No posting yesterday, not because there was nothing at all interesting happening in the exciting world of archaeology (is that ever the case?), but we were busily painting a ceiling and drinking champagne. Without a drop cloth. That, gentle readers, is Living On The Edge.
Anyway, since we have no social life and aren't off doing making this a 4-day weekend doing something fun. . . .
Primitive warfare update The fraud of primitive authenticity
Two billion war deaths would have occurred in the 20th century if modern societies suffered the same casualty rate as primitive peoples, according to anthropologist Lawrence H Keeley, who calculates that two-thirds of them were at war continuously, typically losing half of a percent of its population to war each year.
This and other noteworthy prehistoric factoids can be found in Nicholas Wade's Before the Dawn, a survey of genetic, linguistic and archeological research on early man. Primitive peoples, it appears, were nasty, brutish, and short, not at all the cuddly children of nature depicted by popular culture and post-colonial academic studies. The author writes on science for the New York
Times and too often wades in where angels fear to tread. A complete evaluation is beyond my capacity, but there is no gainsaying his representation of prehistoric violence.
Kind of a review of Nicholas Wade's book, Before the Dawn. It's very much an opinion piece, but shows how more widespread the idea of a very violent past is becoming.
H/T to Amaxen @TPW.
UPDATE: I've not followed the reaction to these sorts of studies closely, but the couple of (academic) reviews I've come across so far don't seem to take up a lot of issue with the argument that past people have been mythologized as largely peaceful. One thing that did strike, me, however, was the thought that both this concept and its opposite -- primitive people as barbaric savages -- had more to do with a need to distinguish ourselves from them for whatever contemporary purpose we have in mind. Anna Simons, in a review of Keeley's War Before Civilization seems to suggest that this is the case:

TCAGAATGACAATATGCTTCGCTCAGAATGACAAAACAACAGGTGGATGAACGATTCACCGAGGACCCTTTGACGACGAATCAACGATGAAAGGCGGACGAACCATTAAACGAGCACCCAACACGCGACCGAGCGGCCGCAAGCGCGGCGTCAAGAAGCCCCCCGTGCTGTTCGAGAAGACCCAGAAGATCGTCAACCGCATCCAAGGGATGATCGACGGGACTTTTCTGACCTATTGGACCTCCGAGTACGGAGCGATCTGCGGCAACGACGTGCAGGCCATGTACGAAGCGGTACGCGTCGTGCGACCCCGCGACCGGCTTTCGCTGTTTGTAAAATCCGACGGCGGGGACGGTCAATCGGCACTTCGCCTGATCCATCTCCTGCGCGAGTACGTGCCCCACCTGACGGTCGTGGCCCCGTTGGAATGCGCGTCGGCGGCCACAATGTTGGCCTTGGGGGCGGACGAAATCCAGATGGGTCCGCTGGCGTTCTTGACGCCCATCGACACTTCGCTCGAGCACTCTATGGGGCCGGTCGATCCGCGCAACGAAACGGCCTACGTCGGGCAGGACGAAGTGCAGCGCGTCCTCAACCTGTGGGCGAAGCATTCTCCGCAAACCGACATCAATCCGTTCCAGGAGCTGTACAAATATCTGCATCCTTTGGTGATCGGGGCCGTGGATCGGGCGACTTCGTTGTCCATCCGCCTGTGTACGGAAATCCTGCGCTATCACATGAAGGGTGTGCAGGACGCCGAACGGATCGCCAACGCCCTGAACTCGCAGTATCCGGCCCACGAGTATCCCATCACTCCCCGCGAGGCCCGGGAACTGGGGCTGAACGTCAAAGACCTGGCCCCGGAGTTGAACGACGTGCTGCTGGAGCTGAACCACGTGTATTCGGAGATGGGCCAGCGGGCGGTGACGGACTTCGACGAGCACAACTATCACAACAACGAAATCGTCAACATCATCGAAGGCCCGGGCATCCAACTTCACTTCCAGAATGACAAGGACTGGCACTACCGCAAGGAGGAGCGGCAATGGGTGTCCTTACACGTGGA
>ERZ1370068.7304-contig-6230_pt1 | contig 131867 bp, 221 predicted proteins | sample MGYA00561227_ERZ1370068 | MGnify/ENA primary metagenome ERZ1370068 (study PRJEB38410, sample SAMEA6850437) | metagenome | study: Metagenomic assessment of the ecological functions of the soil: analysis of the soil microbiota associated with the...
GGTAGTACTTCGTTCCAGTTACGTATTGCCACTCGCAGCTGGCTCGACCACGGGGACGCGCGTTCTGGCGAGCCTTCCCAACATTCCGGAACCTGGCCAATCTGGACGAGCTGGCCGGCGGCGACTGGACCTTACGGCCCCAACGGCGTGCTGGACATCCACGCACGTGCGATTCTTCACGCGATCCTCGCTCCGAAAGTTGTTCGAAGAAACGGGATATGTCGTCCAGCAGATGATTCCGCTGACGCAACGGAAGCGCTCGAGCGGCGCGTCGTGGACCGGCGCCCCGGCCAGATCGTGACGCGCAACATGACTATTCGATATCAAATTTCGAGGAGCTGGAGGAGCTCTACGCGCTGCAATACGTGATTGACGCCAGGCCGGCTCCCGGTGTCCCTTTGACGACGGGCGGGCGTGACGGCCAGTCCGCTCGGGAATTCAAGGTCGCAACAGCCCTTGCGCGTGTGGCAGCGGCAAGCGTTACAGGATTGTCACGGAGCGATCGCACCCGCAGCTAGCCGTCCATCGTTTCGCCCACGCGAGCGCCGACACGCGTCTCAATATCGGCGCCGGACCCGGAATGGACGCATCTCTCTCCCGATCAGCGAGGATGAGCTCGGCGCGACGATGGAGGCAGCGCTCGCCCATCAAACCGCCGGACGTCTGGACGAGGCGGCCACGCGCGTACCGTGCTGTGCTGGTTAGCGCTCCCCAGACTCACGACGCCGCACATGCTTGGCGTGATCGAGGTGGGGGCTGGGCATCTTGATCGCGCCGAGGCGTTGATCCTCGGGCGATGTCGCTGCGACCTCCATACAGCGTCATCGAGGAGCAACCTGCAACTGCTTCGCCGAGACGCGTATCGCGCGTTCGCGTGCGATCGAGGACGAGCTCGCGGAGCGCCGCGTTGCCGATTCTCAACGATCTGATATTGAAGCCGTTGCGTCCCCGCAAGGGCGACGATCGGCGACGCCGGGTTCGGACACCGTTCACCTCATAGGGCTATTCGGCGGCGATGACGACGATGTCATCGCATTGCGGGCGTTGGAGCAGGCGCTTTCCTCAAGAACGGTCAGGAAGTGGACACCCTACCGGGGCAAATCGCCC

Keeley does not doubt the psychic unity of mankind; there is endless archaeological evidence that warfare has alternated with peace across all types of societies, during all periods of time. Even so, anthropologists have insisted on reading the ethnographic record through one of only two sets of lenses, those supplied by Rousseau and by Hobbes. For Keeley this is all unforgivably unscientific and thus deeply troubling, but inadvertantly he may be unmasking more deep-seated problems. For instance, how are we to explain the myth's persistence? If we have been so mistaken in projecting our vision onto others, does this reflect our need (or is it a universal need?) for "us/them," "now/then" divides? And if the mythical narratives we cast backward are inaccurate, what does this suggest about the accuracy of our gaze ahead? (p.151)
Anna Simons Review of War Before Civilization: The Myth of the Peaceful Savage. by Lawrence Keeley
Ride of the Second Horseman: The Birth and Death of War. by Robert L. O'Connell
Current Anthropology > Vol. 38, No. 1 (Feb., 1997), pp. 149-151